EBRD says C.Asia funding still hinges on reforms
The Bank will not compromise over democracy

Reuters English News Service, 22 October 2001

LAPPEENRANTA, Finland, Oct 22 (Reuters) - The European Bank for Reconstruction and Development will not compromise over democracy and market reforms in Central Asia despite the need to boost stability in the region, the bank's chief said on Monday.

Asked whether the EBRD would have to change its approach to the central Asian countries bordering Afghanistan in view of the new military and political situation there, EBRD president Jean Lemierre said "I see no reason to change the point of view taken by the bank - market economy and democracy go together."

"In the region, we have made the point very clear in the case of Turkmenistan," Lemierre told Reuters in an interview on the sidelines of a conference on the EU's Northern Dimension.

The bank issued a warning to one-party Turkmenistan at its annual meeting in London earlier this year, and warned in July that even limited EBRD involvement in the country's private sector could end unless there was substantial reform.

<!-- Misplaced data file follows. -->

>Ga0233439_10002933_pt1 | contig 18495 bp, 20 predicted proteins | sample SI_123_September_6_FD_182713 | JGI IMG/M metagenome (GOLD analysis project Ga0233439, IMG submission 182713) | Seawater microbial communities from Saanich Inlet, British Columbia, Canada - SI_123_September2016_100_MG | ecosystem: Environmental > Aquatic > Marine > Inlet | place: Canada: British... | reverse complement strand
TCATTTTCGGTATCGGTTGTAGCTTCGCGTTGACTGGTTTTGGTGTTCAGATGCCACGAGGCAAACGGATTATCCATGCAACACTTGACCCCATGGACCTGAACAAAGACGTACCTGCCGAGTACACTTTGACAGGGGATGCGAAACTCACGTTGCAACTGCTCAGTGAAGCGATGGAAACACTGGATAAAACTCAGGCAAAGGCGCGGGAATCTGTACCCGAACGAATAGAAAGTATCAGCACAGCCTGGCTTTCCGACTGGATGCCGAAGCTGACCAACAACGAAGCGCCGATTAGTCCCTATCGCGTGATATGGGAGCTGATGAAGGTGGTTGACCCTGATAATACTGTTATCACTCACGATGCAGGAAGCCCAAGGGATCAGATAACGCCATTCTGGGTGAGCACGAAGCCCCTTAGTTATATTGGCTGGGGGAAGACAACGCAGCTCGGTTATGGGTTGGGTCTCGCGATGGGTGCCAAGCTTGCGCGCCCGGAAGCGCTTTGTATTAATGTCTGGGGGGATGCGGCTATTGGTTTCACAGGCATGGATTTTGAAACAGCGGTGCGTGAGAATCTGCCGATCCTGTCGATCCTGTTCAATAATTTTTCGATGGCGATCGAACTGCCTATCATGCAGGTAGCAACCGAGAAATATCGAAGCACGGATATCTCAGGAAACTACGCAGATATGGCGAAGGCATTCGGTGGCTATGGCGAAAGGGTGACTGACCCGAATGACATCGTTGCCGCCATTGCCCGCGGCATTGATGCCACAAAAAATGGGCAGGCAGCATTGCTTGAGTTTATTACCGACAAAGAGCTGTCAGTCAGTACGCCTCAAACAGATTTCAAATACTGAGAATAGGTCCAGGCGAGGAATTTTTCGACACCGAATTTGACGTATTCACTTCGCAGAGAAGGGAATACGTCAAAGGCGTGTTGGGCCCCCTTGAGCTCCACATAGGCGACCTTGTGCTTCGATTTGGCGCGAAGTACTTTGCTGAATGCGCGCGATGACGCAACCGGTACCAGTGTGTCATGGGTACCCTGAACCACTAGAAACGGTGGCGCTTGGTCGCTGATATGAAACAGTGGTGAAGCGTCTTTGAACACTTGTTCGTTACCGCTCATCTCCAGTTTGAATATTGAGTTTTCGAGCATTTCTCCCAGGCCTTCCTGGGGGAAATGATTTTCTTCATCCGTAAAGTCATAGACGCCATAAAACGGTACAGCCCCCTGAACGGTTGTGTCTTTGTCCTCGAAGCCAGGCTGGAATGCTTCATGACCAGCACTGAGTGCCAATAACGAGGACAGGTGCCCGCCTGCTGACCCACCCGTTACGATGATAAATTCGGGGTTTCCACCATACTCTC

The EBRD had even earlier said it would not finance state sector projects. Lemierre said the situation in Turkmenistan would be reviewed in the middle of next year.

Lemierre said part of the challenge for the five Central Asian countries where the EBRD operates and has invested $1.3 billion - Turkmenistan, Tajikistan, Uzbekistan, Kazakstan and Kyrgyzstan - was to encourage private sector investment, and he said that would not succeed without reform.

"Private sector investment will not express a normal degree of confidence in these countries without progress on the market economy and democracy," he said.

He said the region as a whole had made progress but it had been uneven and sounder institutions were still needed throughout the area.

"I mean good governance and judiciary, market rules and regulators - this is very important," he said, adding that promoting direct investment was also key.

"Some of these countries are quite attractive for investment, mainly in oil and gas and natural resources. The challenge is to help them be more competitive and to help them diversify their economies. More competitive means mainly infrastructure, railways and so forth."

Lemierre said the EBRD was working in cooperation with the Asian Development Bank in the region but action from other institutions, such as the United Nations and the World Bank, was also needed to promote stability there.

Reuters English News Service, 22 October 2001